- Has a safe harbor for those who transact only limited business in South Dakota (it only applies to businesses that on an annual basis deliver more than $100,000 of goods and services into the state or engage in 200 or more separate sales transactions)
- Does not provide for retroactive application of the tax
- Is applied by a state that has adopted mechanisms to simplify and reduce compliance costs on out-of-state sellers, such as the Streamlined Sales and Use Tax Agreement.
The decision reverses the court’s 1992 decision in Quill Corp. v. North Dakota, which held that states could only require a business to collect sales taxes if the business had a physical presence in that state. Some have argued that the framework developed by Quill created an unfair tax advantage for online retailers relative to traditional brick-and-mortar stores, which are required to collect sales tax on all transactions.
Justice Anthony Kennedy, who delivered the court’s Wayfair opinion, observed that the physical presence requirement under Quill distorted markets by discouraging businesses from establishing physical storefronts or distribution centers in states to avoid taxes. Kennedy also explained that the prior physical presence rule was arbitrary, unclear and interpreted differently by different states.
The language included in Illinois’ fiscal year 2019 BIMP is clearly intended to mirror South Dakota’s language, as at least five other states have done, according to the Tax Foundation. However, South Dakota and four of those six states are members of the Streamlined Sales and Use Tax Agreement, or SSUTA, which creates a uniform internet sales tax structure and provides sellers access to sales tax administration software. Illinois is not a member.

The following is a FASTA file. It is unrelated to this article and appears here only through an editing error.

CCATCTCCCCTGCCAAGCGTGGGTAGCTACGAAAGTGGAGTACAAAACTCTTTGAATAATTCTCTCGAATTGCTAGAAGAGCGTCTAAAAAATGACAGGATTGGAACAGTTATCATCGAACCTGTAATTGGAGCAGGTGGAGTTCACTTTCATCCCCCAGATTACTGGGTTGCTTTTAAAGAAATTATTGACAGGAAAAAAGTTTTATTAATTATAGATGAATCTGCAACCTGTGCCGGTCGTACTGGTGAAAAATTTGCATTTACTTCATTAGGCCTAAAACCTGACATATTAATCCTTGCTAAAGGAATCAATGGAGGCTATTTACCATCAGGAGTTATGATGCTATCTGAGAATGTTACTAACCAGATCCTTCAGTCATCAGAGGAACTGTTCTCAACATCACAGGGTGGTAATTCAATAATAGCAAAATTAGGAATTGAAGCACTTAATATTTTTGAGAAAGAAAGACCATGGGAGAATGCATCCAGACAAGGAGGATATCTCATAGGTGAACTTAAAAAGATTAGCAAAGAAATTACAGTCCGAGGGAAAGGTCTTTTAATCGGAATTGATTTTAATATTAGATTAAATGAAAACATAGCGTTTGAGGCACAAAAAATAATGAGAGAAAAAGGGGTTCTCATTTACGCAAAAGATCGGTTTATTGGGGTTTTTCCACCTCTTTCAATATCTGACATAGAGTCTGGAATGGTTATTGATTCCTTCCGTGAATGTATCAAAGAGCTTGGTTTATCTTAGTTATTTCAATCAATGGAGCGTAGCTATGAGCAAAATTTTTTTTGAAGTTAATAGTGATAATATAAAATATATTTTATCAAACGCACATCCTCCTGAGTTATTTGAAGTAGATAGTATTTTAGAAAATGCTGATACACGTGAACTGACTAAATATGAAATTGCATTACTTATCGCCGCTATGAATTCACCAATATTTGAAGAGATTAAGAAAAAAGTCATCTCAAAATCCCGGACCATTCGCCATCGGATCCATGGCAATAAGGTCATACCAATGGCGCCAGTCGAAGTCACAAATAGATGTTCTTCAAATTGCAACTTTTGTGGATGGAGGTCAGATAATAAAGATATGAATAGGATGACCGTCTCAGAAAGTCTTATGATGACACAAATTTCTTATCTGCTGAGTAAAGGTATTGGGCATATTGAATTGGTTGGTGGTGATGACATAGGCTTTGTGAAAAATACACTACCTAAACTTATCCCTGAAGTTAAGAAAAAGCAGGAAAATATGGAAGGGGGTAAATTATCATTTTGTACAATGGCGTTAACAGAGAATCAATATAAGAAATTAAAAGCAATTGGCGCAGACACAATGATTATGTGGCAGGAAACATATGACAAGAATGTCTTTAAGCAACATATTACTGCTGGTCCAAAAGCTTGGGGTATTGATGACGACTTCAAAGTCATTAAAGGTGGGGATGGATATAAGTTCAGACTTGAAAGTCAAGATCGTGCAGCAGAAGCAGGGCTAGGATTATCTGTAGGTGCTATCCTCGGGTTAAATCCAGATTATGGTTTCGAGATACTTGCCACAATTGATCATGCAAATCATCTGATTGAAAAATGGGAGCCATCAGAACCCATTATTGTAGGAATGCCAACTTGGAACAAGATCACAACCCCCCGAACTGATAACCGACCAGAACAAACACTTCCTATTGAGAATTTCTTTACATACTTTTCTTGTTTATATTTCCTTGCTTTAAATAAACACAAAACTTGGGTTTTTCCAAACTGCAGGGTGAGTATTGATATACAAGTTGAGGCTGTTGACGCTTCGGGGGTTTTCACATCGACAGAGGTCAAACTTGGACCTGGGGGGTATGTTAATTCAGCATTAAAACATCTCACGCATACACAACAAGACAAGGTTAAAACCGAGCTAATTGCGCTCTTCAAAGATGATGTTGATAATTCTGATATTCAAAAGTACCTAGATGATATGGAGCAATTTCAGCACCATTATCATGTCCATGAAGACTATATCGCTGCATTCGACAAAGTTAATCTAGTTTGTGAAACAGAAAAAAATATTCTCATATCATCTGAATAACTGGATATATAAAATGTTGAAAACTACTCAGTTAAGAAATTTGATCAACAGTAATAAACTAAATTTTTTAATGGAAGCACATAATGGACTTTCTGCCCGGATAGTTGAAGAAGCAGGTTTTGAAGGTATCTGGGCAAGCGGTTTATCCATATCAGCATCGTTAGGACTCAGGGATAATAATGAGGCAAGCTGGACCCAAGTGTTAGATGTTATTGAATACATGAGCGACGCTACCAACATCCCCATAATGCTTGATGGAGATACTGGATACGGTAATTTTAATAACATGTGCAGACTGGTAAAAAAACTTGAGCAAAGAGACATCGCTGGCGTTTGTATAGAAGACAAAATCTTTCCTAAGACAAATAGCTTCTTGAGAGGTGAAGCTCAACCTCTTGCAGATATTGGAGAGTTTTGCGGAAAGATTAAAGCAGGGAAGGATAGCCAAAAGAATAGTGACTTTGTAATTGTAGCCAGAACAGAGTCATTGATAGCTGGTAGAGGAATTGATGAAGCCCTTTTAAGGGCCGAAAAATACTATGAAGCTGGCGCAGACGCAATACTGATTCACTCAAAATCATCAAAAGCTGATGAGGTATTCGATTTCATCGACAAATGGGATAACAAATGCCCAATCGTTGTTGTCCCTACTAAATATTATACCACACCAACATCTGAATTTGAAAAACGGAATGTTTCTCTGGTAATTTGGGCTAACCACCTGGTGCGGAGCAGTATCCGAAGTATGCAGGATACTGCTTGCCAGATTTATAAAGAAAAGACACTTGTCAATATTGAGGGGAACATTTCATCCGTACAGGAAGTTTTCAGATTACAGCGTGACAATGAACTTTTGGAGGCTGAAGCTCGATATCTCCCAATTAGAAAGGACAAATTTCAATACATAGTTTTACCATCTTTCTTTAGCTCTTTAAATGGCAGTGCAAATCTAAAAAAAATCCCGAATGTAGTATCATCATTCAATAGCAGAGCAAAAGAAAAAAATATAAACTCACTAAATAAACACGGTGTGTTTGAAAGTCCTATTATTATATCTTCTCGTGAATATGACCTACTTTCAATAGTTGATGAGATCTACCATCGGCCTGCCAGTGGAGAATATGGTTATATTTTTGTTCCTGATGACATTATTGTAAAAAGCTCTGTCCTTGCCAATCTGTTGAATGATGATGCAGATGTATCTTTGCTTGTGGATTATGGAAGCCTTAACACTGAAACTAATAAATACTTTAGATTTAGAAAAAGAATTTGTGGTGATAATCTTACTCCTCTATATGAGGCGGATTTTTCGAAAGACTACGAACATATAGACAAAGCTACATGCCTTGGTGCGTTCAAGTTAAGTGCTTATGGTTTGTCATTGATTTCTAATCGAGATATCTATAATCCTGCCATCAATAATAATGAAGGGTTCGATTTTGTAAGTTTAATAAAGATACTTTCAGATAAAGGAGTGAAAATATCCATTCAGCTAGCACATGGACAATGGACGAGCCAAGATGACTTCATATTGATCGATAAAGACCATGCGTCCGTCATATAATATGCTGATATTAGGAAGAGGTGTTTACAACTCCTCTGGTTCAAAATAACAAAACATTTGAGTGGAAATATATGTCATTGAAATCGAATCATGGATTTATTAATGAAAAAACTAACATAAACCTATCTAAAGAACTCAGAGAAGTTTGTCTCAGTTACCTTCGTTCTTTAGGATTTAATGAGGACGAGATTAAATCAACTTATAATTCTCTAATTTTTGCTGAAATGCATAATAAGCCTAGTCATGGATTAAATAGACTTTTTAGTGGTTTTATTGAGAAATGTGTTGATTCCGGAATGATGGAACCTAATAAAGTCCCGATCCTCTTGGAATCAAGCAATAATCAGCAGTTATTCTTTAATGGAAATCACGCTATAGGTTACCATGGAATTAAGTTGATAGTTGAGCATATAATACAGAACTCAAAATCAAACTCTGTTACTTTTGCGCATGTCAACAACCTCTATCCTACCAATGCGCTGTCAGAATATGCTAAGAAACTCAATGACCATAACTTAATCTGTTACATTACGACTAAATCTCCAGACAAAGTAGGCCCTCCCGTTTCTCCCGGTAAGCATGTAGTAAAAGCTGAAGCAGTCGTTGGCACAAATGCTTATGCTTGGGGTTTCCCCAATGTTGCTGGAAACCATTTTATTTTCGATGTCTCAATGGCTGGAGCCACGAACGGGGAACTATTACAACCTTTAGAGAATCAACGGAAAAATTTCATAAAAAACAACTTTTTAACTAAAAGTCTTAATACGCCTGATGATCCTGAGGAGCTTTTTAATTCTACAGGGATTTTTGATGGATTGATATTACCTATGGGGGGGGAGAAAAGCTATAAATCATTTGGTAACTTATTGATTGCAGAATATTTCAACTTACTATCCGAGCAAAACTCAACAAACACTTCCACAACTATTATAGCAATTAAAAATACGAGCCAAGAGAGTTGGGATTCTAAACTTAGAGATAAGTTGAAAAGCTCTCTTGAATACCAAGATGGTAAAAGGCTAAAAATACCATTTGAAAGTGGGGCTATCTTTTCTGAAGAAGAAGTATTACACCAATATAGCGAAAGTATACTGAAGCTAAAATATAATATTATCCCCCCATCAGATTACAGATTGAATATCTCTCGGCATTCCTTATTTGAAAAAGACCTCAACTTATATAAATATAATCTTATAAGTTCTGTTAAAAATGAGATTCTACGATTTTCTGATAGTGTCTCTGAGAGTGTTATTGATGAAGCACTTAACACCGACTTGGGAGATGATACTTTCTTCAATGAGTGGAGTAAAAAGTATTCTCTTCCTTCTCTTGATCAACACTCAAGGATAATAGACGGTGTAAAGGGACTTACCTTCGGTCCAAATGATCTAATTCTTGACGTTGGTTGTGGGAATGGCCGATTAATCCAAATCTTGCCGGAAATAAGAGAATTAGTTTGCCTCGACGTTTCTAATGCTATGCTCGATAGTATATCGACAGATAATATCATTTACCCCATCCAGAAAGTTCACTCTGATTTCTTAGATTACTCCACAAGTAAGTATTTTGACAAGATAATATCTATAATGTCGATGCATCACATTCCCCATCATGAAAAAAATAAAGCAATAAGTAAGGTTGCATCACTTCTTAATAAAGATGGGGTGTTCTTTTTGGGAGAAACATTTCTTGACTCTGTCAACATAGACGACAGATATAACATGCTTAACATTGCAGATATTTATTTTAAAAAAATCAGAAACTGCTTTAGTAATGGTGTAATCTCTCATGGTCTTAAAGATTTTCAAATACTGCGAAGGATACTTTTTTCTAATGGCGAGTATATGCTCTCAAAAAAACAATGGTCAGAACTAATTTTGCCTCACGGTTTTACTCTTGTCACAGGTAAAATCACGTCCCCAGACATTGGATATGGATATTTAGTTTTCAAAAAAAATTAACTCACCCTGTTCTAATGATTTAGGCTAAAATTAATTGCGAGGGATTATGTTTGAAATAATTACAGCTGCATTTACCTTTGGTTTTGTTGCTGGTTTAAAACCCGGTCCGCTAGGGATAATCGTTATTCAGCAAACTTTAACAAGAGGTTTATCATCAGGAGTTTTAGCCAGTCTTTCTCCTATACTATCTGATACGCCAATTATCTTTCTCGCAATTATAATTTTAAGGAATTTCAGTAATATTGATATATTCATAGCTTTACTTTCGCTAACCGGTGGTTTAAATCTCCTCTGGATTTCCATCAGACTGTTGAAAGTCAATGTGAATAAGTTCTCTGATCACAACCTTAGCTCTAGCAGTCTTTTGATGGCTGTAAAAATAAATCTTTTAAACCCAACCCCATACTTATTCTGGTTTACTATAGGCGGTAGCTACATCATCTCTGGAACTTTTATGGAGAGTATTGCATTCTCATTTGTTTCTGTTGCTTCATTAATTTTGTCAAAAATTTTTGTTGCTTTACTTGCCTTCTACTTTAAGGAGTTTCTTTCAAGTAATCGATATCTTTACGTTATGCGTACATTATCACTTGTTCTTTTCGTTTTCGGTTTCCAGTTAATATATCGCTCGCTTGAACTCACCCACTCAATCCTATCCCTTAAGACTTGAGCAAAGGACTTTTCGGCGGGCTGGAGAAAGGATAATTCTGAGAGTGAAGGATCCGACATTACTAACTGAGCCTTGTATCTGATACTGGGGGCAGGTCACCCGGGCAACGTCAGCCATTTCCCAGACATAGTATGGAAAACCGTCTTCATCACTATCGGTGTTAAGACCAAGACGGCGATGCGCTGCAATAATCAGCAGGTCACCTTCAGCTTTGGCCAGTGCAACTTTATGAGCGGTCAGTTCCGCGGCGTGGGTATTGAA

Illinois’ system might also be more complicated for out-of-state businesses because Illinois added the South Dakota-style law on top of an existing structure, rather than replacing it.
Prior to the 2019 BIMP, Illinois used a New York-style “click-through nexus” system, which presumed businesses had a physical presence if they contracted with people in the state for referrals amounting to over $10,000 per year through mechanisms such as promotional codes on their websites or in mail order catalogs. The new provision expands the state’s taxing reach without repealing the old provision. It remains unclear if the click-through nexus system would pass constitutional muster.
An opportunity to cut taxes
The Supreme Court’s decision provides the Illinois General Assembly an opportunity to eliminate a bad tax without losing revenue. Because Illinois’ new system for taxing out-of-state sellers will generate additional revenue through an expanded sales tax base, lawmakers should eliminate the harmful corporate franchise tax to avoid further burdening the state’s struggling economy.
Significant long-term tax relief will only come when the state enacts meaningful spending reforms – such as a constitutional spending cap amendment. But using additional sales tax revenue to end a bad tax on businesses is a good first step.